Several months after the convictions in this case, it had not yet been discussed anywhere except in local media. The Arkansas Democrat-Gazette ran about half a dozen stories, starting in April, 2011, when the men were indicted, running through the trial itself, and ending with Maybee's sentencing to 11 years in prison, in September, 2011. Television stations in nearby Springfield, Missouri covered only the sentencing, and Reuters, too, had finally found the story by then. In that way, the Arkansas case is similar to another Shepard/Byrd Act indictment that preceded the Arkansas conviction, this one in Farmington, New Mexico involving the torture of a developmentally disabled Native American by white men. That case resulted in a guilty plea and was mentioned, along with other Shepard/Byrd cases, in this NPR story a few days ago. (Other NPR coverage of the Shepard/Byrd law, which also mentions the New Mexico case post-guilty plea, is here and here).

Contrast that with the Shepard/Byrd charges against the three young white men who recently pleaded guilty in the death of James C. Anderson, a black man in Jackson, Mississippi. New York Times coverage of that crime is here, here, here and here. The Mississippi story is, of course, a huge one and deserves all the attention it got. But the Carroll County story seems like a pretty big one, too (did I mention that it was the first Shepard/Byrd conviction!?!), as does the case out of Farmington, New Mexico.

What explains the disparate and decidedly after-the-fact media attention to these cases? Perhaps coincidence. Perhaps differences in the Department of Justice's efforts to publicize the charges. Perhaps the fact that the Mississippi crime resulted in death whereas the Arkansas and New Mexico crimes did not. But as a ruralist, I can help wonder if the rural-ish settings of these crimes also obscured them from the national media?

Carroll County has a population of just 27,446, of which 12.7% are of Latino or Hispanic origin. I know the area quite well because I grew up in a contiguous county, and I wrote a lot about Carroll County's three-decade history of Latina/o migration in my 2009 article, Latina/os, Locality and Law in the Rural South. In 2003, MALDEF entered into a settlement with the Rogers, Arkansas Police Department, in neighboring Benton County, to prevent racial profiling.

Farmington, New Mexico has a population of just over 45,000, but surrounding San Juan county is technically metropolitan, with a population of just over 130,000. Indian reservations comprise more than 60% of San Juan County's land area, and 36.6% of its populace are Native American. Farmington has been the subject of major civil rights investigations over the course of four decades.

Like the relations between blacks and whites in Mississippi, then, both Carroll County, Arkansas and San Juan County, New Mexico have histories of racial and ethnic tensions. I would think the racial/ethnic contexts of these two incidents would make them interesting to a national audience--as would they way they illustrate widely held perceptions of the "best" and "worst" of rural America. The "worst" is that the hate crimes occurred--which confirms the image of rural folks as small-minded and bigoted. The "best"--at least in the Arkansas case--is that a local jury of the defendant's peers convicted the small-minded bigot--and they did so in no time flat.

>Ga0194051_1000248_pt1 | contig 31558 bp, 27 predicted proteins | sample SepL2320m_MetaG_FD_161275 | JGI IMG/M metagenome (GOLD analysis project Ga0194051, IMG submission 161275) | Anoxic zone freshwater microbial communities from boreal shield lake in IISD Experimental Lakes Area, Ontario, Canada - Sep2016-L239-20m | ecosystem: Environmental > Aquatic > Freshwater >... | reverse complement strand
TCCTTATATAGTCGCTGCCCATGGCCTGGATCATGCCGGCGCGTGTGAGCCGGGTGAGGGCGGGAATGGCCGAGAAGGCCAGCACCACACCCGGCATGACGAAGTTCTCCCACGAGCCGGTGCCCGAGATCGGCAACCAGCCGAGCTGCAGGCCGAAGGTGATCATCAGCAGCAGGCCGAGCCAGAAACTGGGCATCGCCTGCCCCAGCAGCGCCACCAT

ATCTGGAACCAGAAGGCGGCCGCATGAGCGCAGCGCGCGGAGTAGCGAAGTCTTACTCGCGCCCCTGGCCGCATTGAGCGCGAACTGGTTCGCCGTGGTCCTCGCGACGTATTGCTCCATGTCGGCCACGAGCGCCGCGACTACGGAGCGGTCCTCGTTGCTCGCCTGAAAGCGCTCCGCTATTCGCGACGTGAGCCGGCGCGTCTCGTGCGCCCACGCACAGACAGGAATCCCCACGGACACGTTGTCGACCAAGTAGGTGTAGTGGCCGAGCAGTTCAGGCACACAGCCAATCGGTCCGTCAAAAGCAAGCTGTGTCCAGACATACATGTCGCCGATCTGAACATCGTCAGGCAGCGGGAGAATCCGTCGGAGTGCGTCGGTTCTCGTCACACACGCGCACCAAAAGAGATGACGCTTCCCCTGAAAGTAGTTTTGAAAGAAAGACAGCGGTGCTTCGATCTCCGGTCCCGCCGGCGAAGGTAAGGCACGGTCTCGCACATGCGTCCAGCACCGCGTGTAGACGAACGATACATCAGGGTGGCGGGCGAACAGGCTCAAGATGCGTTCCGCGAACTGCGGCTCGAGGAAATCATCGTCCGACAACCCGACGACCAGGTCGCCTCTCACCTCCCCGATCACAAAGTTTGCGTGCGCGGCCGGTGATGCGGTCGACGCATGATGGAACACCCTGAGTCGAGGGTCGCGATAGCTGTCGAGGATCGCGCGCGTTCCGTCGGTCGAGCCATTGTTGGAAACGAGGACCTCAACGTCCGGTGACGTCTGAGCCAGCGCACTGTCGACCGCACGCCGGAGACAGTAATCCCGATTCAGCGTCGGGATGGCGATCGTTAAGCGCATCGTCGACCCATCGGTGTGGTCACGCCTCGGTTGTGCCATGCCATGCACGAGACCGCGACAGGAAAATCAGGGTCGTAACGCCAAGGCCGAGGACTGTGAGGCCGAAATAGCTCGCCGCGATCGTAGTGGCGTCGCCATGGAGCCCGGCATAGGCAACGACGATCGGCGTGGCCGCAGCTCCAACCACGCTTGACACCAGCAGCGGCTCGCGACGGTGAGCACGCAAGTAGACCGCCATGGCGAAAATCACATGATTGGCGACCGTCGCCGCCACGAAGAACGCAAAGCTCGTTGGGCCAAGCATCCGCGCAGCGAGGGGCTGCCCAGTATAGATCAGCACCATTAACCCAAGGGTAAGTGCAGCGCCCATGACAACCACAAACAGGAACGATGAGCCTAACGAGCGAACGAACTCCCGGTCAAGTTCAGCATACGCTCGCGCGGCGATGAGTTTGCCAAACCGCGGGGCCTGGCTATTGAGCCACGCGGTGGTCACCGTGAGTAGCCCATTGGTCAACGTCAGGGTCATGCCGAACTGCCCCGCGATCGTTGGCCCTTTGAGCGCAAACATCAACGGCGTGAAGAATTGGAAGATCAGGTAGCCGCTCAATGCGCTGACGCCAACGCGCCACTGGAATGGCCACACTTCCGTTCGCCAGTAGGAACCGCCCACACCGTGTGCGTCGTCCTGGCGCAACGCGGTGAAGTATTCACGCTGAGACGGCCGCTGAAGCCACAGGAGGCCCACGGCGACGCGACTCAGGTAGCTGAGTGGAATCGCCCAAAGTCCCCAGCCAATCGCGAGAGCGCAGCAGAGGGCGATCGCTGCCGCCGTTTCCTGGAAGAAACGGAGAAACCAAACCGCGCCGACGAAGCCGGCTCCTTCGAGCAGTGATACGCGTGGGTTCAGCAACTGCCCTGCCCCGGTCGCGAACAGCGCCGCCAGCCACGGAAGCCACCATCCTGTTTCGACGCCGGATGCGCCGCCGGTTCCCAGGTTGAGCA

Cross posted to Legal Ruralism and SALTLaw Blog.

October 4, 2011

Immigration Law and the U.S.–Mexico Border: ¿Sí se puede?

Here is a summary of my new book, Immigration Law and the U.S.–Mexico Border: ¿Sí se puede?

Americans from radically different political persuasions agree on the need to "fix" the "broken" US immigration laws to address serious deficiencies and improve border enforcement. In Immigration Law and the US-Mexico Border, Kevin Johnson and Bernard Trujillo focus on what for many is at the core of the entire immigration debate in modern America: immigration from Mexico.

In clear, reasonable prose, Johnson and Trujillo explore the long history of discrimination against US citizens of Mexican ancestry in the United States and the current movement against "illegal aliens"—persons depicted as not deserving fair treatment by US law. The authors argue that the United States has a special relationship with Mexico by virtue of sharing a 2,000-mile border and a "land-grab of epic proportions" when the United States "acquired" nearly two-thirds of Mexican territory between 1836 and 1853.

The authors explain US immigration law and policy in its many aspects—including the migration of labor, the place of state and local regulation over immigration, and the contributions of Mexican immigrants to the US economy. Their objective is to help thinking citizens on both sides of the border to sort through an issue with a long, emotional history that will undoubtedly continue to inflame politics until cooler, and better-informed, heads can prevail. The authors conclude by outlining possibilities for the future, sketching a possible movement to promote social justice. Great for use by students of immigration law, border studies, and Latino studies, this book will also be of interest to anyone wondering about the general state of immigration law as it pertains to our most troublesome border.

For more information, visit this page at The University of Arizona Press.